December 9, 2005
Posted to the web December 9, 2005

Augustine Mukaro

ZANU PF chefs and war veterans who grabbed farms under the land reform
programme are being taken to court for failing to pay levies to Rural
District Councils (RDCs,) the Zimbabwe Independent heard this week.

Highly-placed sources said summons have been dispatched to more than 200 A2
farmers, the majority of them political bigwigs and war veterans who have
evaded levy payments over the past five years when they forcibly moved onto
commercial farms.

Association of Rural District Councils president, Jerry Gotora, confirmed
that farmers' reluctance to pay levies had crippled RDCs' operations and
capacity to provide basic services. He however could not provide specific
details on RDCs that had engaged debt collectors.

"I can't give you which RDCs have already engaged debt collectors now
because I am not in my office," Gotora said.

"But you should understand that it is within the RDCs' powers to engage debt
collectors or even lawyers to ensure that farmers pay the levies."

Gotora said he would be willing to provide specific details of what is
happening next week when he gets back to his office.

Sources said RDCs which have already forwarded names to debt collectors
include Mazowe, Shamva, and Mvurwi in the fertile Mashonaland Central
province where chefs stampeded to grab prime properties.

"Topping the list of non-paying people are A2 farmers," a source said. "The
majority have not paid anything from the time when they moved on to the

Levies are used for the repair and upgrading of district infrastructure such
as roads, clinics and schools.

But the newly drafted 99-year leases for occupiers of state land stipulate
that the lessee can only secure the lease agreement when they have paid
annual levies based on the type of land and improvements on the property
they occupy.

Government has the right to cancel the agreement if the lessee fails to meet
these conditions.

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The moral case for booting out Mugabe

The Telegraph

Simon Heffer on Saturday
(Filed: 10/12/2005)

The tales of yet more horrors coming out of Zimbabwe, with the opposition
now it seems emulating the brutal tactics of the evil dictator "Butcher Bob"
Mugabe, ought to prick the conscience of our Government. Sadly, as we all
know, the Government doesn't have a conscience, and this can mean only that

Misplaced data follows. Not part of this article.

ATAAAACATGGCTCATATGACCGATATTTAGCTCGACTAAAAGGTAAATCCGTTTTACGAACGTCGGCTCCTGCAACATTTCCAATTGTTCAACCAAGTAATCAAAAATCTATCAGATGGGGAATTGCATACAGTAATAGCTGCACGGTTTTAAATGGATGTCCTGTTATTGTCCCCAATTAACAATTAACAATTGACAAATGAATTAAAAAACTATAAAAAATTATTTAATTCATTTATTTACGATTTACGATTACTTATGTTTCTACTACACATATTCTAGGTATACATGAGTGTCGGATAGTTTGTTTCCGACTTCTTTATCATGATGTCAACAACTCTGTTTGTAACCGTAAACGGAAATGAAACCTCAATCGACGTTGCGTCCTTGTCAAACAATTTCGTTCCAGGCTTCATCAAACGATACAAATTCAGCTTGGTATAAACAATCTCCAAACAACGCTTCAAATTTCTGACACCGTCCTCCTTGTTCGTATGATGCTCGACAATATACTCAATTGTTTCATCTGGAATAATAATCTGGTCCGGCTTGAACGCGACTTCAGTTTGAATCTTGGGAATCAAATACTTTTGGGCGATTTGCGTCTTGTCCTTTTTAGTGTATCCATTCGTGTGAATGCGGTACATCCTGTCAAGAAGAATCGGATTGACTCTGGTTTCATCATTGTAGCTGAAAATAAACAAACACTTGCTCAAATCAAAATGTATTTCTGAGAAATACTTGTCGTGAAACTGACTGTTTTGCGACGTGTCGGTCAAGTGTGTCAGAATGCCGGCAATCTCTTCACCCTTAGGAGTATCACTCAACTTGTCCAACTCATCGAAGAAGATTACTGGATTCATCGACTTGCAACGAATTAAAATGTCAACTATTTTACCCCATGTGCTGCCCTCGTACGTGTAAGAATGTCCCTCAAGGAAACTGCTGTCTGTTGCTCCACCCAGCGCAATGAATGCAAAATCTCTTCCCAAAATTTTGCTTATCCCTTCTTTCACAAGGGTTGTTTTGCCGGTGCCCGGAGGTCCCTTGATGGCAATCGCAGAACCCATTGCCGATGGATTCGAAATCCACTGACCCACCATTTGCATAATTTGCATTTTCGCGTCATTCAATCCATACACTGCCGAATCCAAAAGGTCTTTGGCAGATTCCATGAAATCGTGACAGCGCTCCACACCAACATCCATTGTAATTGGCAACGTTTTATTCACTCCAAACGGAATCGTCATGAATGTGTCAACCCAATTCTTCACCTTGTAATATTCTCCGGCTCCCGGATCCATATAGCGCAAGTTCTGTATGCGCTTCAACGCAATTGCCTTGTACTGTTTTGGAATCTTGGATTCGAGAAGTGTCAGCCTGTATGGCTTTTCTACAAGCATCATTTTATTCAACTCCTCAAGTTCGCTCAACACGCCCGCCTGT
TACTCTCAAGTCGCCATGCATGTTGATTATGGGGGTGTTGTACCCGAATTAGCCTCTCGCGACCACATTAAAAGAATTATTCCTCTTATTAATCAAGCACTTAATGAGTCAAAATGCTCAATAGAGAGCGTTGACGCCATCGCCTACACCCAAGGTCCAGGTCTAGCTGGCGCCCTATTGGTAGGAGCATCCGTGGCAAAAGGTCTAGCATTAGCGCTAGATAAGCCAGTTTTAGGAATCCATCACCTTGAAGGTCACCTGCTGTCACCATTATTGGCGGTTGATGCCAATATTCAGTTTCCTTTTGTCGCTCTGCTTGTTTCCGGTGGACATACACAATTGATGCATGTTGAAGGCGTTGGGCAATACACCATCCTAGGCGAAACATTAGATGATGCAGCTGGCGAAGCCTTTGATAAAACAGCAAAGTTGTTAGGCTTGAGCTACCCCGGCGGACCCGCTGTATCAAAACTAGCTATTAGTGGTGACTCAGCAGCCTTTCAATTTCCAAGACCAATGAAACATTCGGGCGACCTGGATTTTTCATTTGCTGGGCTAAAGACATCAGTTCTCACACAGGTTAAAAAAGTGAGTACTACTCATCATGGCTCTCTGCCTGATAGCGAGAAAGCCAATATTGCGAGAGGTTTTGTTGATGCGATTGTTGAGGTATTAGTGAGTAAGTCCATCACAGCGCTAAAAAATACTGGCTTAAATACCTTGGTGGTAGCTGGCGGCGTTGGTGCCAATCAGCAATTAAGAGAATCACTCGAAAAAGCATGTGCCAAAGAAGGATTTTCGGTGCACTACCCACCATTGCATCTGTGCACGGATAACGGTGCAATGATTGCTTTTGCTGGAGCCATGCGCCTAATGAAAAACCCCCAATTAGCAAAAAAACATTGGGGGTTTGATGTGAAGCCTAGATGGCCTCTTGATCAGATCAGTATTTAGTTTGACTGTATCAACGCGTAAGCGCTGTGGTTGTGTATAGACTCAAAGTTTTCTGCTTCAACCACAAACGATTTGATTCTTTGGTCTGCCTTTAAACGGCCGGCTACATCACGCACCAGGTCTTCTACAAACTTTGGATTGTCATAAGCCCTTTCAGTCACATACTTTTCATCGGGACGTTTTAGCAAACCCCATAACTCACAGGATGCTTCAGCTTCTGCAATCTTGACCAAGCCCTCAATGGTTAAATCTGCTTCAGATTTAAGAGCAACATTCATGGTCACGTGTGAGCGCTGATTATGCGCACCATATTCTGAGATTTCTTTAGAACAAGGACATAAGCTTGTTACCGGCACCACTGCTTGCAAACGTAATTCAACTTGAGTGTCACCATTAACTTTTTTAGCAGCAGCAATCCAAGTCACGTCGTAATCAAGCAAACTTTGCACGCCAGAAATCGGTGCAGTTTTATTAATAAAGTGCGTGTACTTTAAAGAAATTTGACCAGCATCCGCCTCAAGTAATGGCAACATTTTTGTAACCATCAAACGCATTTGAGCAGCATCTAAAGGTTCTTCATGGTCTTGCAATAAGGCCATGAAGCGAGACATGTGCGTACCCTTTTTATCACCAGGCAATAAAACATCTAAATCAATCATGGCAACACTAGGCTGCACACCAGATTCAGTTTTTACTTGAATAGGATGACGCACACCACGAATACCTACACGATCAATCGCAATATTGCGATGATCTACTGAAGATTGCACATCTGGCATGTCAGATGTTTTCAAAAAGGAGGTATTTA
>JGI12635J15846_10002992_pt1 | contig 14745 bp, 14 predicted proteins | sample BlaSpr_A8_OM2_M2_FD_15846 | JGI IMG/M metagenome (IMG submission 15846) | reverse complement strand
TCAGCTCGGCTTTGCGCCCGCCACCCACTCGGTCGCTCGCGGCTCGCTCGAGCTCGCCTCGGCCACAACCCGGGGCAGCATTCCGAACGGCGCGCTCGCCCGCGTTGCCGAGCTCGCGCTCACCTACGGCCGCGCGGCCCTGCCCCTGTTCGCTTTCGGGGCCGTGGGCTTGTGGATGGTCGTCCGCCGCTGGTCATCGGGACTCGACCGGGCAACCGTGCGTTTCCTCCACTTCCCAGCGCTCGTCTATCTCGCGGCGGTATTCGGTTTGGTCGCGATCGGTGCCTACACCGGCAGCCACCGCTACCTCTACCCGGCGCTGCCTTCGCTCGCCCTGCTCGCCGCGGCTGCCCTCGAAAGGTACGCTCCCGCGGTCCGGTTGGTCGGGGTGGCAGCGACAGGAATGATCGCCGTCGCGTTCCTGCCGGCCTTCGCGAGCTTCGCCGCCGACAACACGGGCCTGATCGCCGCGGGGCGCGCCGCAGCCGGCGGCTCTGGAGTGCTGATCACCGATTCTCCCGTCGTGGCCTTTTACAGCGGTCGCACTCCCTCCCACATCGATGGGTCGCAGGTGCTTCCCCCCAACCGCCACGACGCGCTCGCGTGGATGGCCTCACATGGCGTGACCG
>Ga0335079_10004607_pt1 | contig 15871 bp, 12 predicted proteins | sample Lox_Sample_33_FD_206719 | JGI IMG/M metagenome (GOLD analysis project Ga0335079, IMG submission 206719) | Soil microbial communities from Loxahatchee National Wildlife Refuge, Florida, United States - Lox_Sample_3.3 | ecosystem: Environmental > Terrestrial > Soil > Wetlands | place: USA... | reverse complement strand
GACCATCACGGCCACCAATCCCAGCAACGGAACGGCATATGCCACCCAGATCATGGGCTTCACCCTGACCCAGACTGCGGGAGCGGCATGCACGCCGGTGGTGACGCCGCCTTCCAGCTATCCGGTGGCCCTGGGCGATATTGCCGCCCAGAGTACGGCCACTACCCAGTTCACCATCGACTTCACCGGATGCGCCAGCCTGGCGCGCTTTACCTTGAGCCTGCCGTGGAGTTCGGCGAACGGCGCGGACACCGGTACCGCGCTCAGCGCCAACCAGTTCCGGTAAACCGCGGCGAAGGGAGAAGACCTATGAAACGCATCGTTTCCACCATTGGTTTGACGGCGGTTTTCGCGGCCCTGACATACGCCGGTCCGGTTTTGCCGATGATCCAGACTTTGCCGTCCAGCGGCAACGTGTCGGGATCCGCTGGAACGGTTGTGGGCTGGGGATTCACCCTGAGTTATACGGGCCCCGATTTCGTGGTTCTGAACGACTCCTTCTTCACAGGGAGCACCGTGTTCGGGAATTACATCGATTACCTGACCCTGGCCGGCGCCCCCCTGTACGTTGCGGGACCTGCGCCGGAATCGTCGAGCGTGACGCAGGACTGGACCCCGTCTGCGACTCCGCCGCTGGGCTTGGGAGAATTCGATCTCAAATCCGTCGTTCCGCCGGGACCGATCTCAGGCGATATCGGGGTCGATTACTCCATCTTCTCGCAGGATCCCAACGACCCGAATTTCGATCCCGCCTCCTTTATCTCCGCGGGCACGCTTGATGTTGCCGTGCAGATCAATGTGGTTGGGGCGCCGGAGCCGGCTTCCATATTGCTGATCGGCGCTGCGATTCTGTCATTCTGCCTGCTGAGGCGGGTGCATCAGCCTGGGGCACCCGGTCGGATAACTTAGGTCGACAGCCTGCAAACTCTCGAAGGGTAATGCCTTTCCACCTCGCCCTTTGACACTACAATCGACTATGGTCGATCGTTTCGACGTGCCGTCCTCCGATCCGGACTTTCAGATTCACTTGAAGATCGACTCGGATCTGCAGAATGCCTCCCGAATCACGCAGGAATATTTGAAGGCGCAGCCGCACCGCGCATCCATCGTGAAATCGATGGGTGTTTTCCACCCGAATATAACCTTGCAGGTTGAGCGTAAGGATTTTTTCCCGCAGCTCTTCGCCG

the morass into which this once happy and prosperous country is sinking must
get deeper and deeper. It won't be long now before our television screens
are adorned with films of fly-blown, starving Zimbabwean children,
famine-stricken not because of the vagaries of the soil or the climate, but
because of a conscious decision by Mugabe to destroy the nation's
agricultural industry. We have sent thousands of troops into Iraq to boot
out Saddam Hussein. The problems in Zimbabwe are entirely our
responsibility, because of the foolish way we decolonised it. If ever we had
a humanitarian responsibility to intervene in another country's affairs by
force, this is surely it.

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City Council billing water charges month in advance

Daily Mirror, Zimbabwe

The Daily Mirror Reporter
issue date :2005-Dec-10

THE Harare City Council has raised the ire of some disgruntled ratepayers
after billing water consumption charges a month in advance for water
supposedly consumed in December following a breakdown of its billing system
in October.
Acting City Treasurer Cosmos Zvikaramba yesterday acknowledged the problem,
saying the embattled council had experienced problems with its bill
generation programme.
Zvikaramba said: "You might be aware that we bill rates in advance, which
means that ratepayers pay this month for services they will receive next
month. With our water charges, you will notice that we have written on the
bills that the charges recorded may be subject to change. The problem lies
with our computers.
"The bill generation system we were using went down on October 31 and it has
to be upgraded by South African engineers."
He added that to bill for November, the council reverted to its old billing
system and some arrears were carried over from that month.
Asked whether his office had received complaints from residents, Zvikaramba
said: "The problem will be rectified as soon as our system is upgraded. We
cannot deal with it now because the Christmas holiday break is coming soon.
We have communicated the issue on this month's statements that the charges
are only initial. We are assessing water consumption queries from individual
Ratepayers who thronged the city's Rowan Martin Building to pay service
charges and rates said they were confused by the October water charges